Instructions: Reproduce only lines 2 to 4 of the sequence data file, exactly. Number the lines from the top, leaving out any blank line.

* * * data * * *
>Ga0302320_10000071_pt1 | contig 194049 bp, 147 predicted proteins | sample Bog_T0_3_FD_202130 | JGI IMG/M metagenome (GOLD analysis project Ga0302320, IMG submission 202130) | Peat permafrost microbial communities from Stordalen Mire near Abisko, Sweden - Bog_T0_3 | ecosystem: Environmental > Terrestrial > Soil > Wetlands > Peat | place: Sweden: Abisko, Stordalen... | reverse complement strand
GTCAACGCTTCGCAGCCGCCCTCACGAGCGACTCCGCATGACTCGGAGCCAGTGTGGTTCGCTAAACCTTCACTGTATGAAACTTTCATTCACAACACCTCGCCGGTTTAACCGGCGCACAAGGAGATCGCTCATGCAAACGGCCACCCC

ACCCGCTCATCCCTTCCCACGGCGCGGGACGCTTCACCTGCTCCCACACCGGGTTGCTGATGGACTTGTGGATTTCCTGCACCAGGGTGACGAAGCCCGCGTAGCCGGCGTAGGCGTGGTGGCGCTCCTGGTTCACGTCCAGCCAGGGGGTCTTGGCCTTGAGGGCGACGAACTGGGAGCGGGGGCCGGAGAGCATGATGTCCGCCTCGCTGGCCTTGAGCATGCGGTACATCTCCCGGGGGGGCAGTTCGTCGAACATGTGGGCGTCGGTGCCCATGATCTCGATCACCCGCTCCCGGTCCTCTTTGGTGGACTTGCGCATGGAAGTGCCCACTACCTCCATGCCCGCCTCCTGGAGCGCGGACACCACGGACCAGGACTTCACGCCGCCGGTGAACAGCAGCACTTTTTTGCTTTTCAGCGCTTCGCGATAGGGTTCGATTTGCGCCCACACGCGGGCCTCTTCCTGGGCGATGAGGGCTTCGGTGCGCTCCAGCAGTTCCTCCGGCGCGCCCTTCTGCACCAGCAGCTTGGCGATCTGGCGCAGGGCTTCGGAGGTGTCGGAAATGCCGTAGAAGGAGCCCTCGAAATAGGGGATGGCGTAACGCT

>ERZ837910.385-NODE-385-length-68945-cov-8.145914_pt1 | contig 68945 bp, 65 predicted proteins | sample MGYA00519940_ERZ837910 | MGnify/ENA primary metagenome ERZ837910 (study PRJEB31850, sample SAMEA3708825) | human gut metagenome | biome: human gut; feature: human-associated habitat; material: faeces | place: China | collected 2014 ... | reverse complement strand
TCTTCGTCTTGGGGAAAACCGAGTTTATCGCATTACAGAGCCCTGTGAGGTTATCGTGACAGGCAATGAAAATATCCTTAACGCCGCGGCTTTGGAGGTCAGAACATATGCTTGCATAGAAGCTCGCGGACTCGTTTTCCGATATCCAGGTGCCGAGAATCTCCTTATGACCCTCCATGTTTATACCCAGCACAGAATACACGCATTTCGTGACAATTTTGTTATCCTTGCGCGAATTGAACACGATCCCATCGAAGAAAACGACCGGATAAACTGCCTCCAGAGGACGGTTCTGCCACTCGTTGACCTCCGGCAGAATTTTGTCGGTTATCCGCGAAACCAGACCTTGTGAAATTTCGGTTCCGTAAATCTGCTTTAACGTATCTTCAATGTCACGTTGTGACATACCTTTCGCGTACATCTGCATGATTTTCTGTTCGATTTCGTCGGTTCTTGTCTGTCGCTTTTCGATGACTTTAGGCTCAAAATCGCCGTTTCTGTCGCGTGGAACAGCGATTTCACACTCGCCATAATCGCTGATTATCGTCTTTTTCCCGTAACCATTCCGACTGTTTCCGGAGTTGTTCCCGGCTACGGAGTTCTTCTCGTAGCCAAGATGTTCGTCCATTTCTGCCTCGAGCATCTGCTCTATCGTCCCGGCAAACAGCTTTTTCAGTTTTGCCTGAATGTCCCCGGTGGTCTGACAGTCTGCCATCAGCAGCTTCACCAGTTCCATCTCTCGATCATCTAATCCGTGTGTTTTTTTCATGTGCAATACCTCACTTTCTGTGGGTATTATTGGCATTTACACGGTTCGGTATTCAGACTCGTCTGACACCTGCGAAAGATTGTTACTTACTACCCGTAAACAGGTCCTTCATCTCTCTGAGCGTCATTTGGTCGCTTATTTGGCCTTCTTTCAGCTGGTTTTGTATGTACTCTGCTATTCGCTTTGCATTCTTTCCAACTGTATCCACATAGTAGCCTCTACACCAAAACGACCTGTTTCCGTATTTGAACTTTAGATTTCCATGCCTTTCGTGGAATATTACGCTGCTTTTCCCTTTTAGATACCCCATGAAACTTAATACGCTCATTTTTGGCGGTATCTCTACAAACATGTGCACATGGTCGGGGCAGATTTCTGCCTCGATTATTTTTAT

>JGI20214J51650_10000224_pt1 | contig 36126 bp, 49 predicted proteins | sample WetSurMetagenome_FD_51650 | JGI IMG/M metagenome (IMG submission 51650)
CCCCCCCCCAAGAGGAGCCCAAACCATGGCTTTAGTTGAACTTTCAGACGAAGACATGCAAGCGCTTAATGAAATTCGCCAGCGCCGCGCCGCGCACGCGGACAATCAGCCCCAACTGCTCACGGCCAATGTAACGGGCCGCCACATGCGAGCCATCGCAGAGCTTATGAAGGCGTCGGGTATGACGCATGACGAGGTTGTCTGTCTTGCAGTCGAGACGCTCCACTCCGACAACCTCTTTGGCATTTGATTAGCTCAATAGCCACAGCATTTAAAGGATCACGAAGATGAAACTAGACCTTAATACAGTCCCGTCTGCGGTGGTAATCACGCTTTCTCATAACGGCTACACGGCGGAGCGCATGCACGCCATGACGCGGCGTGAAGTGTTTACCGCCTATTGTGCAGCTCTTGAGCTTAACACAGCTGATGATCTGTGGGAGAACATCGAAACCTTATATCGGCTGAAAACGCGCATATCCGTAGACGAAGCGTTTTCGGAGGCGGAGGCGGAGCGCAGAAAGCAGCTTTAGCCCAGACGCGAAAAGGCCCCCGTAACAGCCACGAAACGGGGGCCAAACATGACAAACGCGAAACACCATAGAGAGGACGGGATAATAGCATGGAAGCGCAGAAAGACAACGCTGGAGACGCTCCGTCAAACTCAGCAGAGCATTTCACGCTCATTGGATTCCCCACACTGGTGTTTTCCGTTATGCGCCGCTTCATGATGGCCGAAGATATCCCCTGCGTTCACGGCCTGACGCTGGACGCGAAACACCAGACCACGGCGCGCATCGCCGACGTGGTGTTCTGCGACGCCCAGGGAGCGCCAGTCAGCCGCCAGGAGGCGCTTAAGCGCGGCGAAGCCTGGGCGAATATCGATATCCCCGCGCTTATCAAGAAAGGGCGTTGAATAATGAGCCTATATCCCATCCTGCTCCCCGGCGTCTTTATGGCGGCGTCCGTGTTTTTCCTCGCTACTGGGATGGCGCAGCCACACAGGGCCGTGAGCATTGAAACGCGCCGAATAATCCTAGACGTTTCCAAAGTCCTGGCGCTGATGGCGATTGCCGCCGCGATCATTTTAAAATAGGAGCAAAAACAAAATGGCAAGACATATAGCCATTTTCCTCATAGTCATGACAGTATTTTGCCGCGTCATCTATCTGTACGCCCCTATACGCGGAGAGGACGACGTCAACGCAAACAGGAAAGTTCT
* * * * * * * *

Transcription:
GTCAACGCTTCGCAGCCGCCCTCACGAGCGACTCCGCATGACTCGGAGCCAGTGTGGTTCGCTAAACCTTCACTGTATGAAACTTTCATTCACAACACCTCGCCGGTTTAACCGGCGCACAAGGAGATCGCTCATGCAAACGGCCACCCC

ACCCGCTCATCCCTTCCCACGGCGCGGGACGCTTCACCTGCTCCCACACCGGGTTGCTGATGGACTTGTGGATTTCCTGCACCAGGGTGACGAAGCCCGCGTAGCCGGCGTAGGCGTGGTGGCGCTCCTGGTTCACGTCCAGCCAGGGGGTCTTGGCCTTGAGGGCGACGAACTGGGAGCGGGGGCCGGAGAGCATGATGTCCGCCTCGCTGGCCTTGAGCATGCGGTACATCTCCCGGGGGGGCAGTTCGTCGAACATGTGGGCGTCGGTGCCCATGATCTCGATCACCCGCTCCCGGTCCTCTTTGGTGGACTTGCGCATGGAAGTGCCCACTACCTCCATGCCCGCCTCCTGGAGCGCGGACACCACGGACCAGGACTTCACGCCGCCGGTGAACAGCAGCACTTTTTTGCTTTTCAGCGCTTCGCGATAGGGTTCGATTTGCGCCCACACGCGGGCCTCTTCCTGGGCGATGAGGGCTTCGGTGCGCTCCAGCAGTTCCTCCGGCGCGCCCTTCTGCACCAGCAGCTTGGCGATCTGGCGCAGGGCTTCGGAGGTGTCGGAAATGCCGTAGAAGGAGCCCTCGAAATAGGGGATGGCGTAACGCT

>ERZ837910.385-NODE-385-length-68945-cov-8.145914_pt1 | contig 68945 bp, 65 predicted proteins | sample MGYA00519940_ERZ837910 | MGnify/ENA primary metagenome ERZ837910 (study PRJEB31850, sample SAMEA3708825) | human gut metagenome | biome: human gut; feature: human-associated habitat; material: faeces | place: China | collected 2014 ... | reverse complement strand